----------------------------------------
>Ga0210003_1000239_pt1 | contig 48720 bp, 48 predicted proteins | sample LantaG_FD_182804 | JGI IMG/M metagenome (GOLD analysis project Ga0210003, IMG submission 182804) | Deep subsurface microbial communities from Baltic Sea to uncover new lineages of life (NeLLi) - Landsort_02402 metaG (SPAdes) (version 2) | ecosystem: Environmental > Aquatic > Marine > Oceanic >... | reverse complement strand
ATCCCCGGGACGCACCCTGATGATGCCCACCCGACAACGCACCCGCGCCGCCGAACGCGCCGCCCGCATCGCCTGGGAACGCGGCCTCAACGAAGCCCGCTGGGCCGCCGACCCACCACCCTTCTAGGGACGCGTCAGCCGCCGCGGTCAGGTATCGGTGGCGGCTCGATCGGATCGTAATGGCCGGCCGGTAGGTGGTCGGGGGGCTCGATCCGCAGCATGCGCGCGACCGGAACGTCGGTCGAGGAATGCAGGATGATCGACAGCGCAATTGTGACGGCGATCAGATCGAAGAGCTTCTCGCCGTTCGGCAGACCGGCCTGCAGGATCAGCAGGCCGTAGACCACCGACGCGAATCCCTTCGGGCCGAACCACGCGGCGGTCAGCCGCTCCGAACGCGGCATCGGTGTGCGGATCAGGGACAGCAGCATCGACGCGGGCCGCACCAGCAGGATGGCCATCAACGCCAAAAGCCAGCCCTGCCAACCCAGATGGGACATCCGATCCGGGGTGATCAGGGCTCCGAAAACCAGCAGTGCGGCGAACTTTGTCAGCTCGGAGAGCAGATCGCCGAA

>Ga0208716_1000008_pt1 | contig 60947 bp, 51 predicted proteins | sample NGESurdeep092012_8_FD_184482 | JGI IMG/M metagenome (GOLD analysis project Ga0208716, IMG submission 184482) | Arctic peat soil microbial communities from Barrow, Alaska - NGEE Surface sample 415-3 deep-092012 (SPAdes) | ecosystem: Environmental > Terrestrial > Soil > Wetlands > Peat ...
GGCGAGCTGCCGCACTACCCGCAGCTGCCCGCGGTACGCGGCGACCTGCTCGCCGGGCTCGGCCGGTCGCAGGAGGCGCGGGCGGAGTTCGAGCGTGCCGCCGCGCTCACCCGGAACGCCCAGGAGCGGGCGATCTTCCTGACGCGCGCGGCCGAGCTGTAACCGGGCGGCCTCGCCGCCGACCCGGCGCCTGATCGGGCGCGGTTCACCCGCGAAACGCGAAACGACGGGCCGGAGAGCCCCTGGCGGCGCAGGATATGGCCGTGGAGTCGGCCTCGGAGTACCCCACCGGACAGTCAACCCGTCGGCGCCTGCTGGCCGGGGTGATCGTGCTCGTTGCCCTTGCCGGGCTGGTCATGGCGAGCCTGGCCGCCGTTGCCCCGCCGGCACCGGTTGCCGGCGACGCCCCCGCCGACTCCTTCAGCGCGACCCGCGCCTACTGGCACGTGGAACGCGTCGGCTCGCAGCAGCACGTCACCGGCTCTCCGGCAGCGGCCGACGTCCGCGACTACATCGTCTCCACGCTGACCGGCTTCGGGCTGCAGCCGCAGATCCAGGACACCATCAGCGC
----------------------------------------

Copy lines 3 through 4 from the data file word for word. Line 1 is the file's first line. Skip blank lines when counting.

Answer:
>Ga0208716_1000008_pt1 | contig 60947 bp, 51 predicted proteins | sample NGESurdeep092012_8_FD_184482 | JGI IMG/M metagenome (GOLD analysis project Ga0208716, IMG submission 184482) | Arctic peat soil microbial communities from Barrow, Alaska - NGEE Surface sample 415-3 deep-092012 (SPAdes) | ecosystem: Environmental > Terrestrial > Soil > Wetlands > Peat ...
GGCGAGCTGCCGCACTACCCGCAGCTGCCCGCGGTACGCGGCGACCTGCTCGCCGGGCTCGGCCGGTCGCAGGAGGCGCGGGCGGAGTTCGAGCGTGCCGCCGCGCTCACCCGGAACGCCCAGGAGCGGGCGATCTTCCTGACGCGCGCGGCCGAGCTGTAACCGGGCGGCCTCGCCGCCGACCCGGCGCCTGATCGGGCGCGGTTCACCCGCGAAACGCGAAACGACGGGCCGGAGAGCCCCTGGCGGCGCAGGATATGGCCGTGGAGTCGGCCTCGGAGTACCCCACCGGACAGTCAACCCGTCGGCGCCTGCTGGCCGGGGTGATCGTGCTCGTTGCCCTTGCCGGGCTGGTCATGGCGAGCCTGGCCGCCGTTGCCCCGCCGGCACCGGTTGCCGGCGACGCCCCCGCCGACTCCTTCAGCGCGACCCGCGCCTACTGGCACGTGGAACGCGTCGGCTCGCAGCAGCACGTCACCGGCTCTCCGGCAGCGGCCGACGTCCGCGACTACATCGTCTCCACGCTGACCGGCTTCGGGCTGCAGCCGCAGATCCAGGACACCATCAGCGC